ABSTRACT: BACKGROUND: In uveal melanoma (UM) with metastatic disease limited to the liver, the effect of an intrahepatic treatment on survival is unknown. We investigated prospectively the efficacy and toxicity of hepatic intra-arterial (HIA) versus systemic (IV) fotemustine in patients with liver metastases from UM. PATIENTS AND METHODS: Patients were randomly assigned to receive either IV or HIA fotemustine at 100 mg/m(2) on days 1, 8, 15 (and 22 in HIA arm only) as induction, and after a 5-week rest period every 3 weeks as maintenance. Primary end point was overall survival (OS). Response rate (RR), progression-free survival (PFS) and safety were secondary end points. RESULTS: Accrual was stopped after randomization of 171 patients based on the results of a futility OS analysis. A total of 155 patients died and 16 were still alive [median follow-up 1.6 years (range 0.25-6 years)]. HIA did not improve OS (median 14.6 months) when compared with the IV arm (median 13.8 months), hazard ratio (HR) 1.09; 95% confidence interval (CI) 0.79-1.50, log-rank P = 0.59. However, there was a significant benefit on PFS for HIA compared with IV with a median of 4.5 versus 3.5 months, respectively (HR 0.62; 95% CI 0.45-0.84, log-rank P = 0.002). The 1-year PFS rate was 24% in the HIA arm versus 8% in the IV arm. An improved RR was seen in the HIA (10.5%) compared with IV treatment (2.4%). In the IV arm, the most frequent grade ≥3 toxicity was thrombocytopenia (42.1%) and neutropenia (62.6%), compared with 21.2% and 28.7% in the HIA arm. The main grade ≥3 toxicity related to HIA was catheter complications (12%) and liver toxicity (4.5%) apart from two toxic deaths. CONCLUSION: HIA treatment with fotemustine did not translate into an improved OS compared with IV treatment, despite better RR and PFS. Intrahepatic treatment should still be considered as experimental. EUDRACT NUMBER AND CLINICALTRIALSGOV IDENTIFIER: 2004-002245-12 and NCT00110123.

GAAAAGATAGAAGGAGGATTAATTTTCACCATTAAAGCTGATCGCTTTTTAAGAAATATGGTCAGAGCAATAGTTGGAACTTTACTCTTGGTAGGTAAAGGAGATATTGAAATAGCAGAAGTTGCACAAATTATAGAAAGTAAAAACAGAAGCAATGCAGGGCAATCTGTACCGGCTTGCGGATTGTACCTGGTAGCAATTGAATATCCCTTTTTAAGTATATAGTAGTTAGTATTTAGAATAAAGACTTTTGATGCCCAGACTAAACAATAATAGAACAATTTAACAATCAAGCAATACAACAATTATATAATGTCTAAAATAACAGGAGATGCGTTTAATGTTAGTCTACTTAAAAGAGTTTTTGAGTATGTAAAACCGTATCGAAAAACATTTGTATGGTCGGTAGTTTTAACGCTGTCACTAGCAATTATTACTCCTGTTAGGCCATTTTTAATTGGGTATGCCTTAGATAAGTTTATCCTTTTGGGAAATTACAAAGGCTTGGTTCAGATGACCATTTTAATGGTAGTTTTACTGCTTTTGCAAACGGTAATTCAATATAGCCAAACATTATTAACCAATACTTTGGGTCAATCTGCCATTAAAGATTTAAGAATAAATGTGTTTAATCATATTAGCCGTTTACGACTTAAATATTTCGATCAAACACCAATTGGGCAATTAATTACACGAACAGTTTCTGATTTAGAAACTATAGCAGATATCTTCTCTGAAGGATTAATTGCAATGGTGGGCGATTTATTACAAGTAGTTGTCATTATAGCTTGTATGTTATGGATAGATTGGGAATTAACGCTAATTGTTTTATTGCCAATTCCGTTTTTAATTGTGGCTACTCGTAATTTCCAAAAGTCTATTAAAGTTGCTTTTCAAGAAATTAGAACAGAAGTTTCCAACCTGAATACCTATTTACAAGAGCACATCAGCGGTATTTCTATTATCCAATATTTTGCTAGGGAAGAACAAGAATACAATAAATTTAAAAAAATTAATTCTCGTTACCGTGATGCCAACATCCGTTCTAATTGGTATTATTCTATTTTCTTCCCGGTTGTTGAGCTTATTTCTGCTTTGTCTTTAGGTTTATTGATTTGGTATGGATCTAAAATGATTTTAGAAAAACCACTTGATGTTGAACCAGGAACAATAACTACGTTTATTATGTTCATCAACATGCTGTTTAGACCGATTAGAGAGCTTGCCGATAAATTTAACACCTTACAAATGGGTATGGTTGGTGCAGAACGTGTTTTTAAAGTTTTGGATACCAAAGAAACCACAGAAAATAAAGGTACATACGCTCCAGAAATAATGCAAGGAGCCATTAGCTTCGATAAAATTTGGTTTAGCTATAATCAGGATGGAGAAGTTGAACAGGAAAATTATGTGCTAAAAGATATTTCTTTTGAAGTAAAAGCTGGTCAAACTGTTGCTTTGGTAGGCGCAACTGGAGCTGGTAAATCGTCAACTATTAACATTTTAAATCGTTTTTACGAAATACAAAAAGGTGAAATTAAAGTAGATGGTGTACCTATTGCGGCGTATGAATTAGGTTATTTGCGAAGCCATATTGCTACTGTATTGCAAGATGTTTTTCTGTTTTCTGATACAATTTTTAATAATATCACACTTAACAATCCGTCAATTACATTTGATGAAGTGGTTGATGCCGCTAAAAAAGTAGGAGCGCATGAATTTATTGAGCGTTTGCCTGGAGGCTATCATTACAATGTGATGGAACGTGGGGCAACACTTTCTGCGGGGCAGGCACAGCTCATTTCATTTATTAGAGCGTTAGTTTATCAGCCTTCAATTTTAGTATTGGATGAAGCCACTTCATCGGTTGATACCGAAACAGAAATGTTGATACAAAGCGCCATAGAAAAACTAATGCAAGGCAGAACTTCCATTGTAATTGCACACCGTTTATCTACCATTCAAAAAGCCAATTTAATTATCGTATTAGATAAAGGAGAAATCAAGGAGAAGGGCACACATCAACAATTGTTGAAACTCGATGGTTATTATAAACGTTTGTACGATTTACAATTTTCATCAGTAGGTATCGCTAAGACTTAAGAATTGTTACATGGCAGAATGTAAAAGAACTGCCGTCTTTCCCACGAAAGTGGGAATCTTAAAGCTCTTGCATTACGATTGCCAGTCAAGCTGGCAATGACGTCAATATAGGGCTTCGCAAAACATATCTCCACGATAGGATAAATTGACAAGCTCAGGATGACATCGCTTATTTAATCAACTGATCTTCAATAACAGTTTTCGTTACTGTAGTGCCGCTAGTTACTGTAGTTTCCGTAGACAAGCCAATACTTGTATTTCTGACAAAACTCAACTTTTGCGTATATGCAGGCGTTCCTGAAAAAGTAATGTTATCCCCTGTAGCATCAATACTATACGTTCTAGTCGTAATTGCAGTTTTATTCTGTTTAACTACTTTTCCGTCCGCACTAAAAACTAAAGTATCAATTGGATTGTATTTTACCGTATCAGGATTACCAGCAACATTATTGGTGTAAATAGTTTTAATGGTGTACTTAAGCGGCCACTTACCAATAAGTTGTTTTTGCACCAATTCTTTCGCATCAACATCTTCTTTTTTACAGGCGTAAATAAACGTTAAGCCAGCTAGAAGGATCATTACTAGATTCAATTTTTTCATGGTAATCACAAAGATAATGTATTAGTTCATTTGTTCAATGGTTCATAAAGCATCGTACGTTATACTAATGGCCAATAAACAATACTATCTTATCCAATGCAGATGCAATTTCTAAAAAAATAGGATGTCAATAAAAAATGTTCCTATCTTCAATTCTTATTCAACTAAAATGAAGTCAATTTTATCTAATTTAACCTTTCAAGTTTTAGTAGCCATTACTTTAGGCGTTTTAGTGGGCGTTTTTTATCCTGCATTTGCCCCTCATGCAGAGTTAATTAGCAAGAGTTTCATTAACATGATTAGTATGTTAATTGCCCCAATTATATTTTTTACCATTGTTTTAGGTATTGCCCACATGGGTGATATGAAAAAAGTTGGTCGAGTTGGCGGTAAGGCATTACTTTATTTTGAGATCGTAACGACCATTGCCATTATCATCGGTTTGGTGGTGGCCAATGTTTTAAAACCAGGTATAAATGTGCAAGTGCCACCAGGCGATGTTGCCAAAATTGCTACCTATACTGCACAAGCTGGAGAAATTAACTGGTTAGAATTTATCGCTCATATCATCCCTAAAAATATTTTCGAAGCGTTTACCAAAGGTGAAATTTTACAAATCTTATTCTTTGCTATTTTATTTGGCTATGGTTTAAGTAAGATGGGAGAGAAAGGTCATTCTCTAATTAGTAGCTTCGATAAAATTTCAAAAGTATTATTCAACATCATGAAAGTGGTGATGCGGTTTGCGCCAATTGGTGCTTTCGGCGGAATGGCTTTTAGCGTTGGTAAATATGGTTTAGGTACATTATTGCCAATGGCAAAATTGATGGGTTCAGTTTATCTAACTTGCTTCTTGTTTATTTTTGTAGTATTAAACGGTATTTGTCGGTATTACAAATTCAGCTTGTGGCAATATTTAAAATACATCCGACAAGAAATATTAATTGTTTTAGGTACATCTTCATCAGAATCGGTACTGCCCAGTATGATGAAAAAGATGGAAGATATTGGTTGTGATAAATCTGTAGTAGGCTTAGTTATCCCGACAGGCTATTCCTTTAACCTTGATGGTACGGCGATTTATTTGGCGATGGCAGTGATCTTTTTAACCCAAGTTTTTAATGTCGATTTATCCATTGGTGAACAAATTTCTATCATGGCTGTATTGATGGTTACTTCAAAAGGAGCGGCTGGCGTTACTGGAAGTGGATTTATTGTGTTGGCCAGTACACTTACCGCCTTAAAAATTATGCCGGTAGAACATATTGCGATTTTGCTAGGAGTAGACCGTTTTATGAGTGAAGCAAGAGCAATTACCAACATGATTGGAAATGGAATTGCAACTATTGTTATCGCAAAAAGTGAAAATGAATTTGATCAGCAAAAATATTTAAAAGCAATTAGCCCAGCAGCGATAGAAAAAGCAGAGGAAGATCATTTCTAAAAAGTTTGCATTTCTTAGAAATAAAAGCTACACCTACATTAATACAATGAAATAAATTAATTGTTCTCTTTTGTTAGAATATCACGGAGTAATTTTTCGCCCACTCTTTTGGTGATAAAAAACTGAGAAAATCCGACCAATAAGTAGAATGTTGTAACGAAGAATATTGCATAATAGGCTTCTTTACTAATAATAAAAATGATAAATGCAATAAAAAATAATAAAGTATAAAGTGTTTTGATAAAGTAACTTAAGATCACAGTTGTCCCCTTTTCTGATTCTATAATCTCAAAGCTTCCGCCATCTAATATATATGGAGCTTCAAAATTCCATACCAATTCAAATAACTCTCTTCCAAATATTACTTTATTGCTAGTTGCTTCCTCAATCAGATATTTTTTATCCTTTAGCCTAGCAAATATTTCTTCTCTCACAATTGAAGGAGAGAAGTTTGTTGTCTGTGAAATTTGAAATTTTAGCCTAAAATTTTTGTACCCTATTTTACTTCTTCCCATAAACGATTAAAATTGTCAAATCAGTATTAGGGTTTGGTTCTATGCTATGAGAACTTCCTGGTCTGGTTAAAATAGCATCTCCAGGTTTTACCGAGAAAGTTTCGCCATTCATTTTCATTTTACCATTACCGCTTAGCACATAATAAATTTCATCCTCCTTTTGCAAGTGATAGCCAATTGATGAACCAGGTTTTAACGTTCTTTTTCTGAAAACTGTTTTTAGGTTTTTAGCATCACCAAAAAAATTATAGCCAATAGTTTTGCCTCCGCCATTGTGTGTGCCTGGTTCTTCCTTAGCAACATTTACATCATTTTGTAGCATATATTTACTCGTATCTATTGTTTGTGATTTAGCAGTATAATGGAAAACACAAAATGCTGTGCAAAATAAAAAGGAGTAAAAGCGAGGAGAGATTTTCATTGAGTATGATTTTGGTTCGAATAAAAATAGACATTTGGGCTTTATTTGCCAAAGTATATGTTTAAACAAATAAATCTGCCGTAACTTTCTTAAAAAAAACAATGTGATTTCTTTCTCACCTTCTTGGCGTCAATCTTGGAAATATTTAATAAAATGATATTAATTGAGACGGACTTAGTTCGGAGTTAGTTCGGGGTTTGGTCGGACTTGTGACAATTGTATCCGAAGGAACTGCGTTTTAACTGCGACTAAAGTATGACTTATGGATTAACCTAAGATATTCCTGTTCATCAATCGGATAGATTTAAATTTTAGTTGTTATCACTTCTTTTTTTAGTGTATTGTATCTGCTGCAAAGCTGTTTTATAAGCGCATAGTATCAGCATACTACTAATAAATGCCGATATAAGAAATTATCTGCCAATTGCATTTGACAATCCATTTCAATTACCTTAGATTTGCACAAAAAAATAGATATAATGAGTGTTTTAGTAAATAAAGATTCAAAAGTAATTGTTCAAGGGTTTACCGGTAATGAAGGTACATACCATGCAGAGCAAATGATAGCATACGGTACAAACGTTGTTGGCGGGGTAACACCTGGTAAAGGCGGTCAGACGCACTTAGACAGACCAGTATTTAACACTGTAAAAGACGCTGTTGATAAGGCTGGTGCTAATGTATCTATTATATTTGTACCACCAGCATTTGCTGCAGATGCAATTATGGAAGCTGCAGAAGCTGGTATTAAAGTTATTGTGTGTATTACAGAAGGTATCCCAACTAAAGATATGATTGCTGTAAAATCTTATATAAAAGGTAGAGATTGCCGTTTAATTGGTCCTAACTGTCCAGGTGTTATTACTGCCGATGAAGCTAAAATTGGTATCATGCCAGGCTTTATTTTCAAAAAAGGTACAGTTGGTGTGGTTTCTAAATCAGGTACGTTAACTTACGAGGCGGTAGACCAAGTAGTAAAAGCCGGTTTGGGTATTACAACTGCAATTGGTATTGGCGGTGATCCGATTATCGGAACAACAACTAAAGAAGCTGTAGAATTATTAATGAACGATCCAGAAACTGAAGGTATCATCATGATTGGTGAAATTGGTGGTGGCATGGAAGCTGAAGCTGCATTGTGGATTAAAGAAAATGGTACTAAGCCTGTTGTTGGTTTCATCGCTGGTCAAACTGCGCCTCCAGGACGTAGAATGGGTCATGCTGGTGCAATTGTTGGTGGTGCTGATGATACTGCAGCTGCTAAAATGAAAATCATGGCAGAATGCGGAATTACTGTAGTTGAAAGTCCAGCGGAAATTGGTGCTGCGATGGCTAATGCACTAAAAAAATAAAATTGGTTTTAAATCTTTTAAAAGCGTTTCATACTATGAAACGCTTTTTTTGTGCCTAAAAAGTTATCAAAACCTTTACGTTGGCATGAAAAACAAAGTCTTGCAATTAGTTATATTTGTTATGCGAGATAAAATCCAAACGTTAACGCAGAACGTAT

3 Article The Liverpool uveal melanoma liver metastases pathway: outcome following liver resection. 2014

Gomez, D / Wetherill, C / Cheong, J / Jones, L / Marshall, E / Damato, B / Coupland, S E / Ghaneh, P / Poston, G J / Malik, H Z / Fenwick, S W. ·North Western Hepatobiliary Unit, Aintree University Hospital NHS Foundation Trust, Liverpool, UK. ·J Surg Oncol · Pubmed #24357463.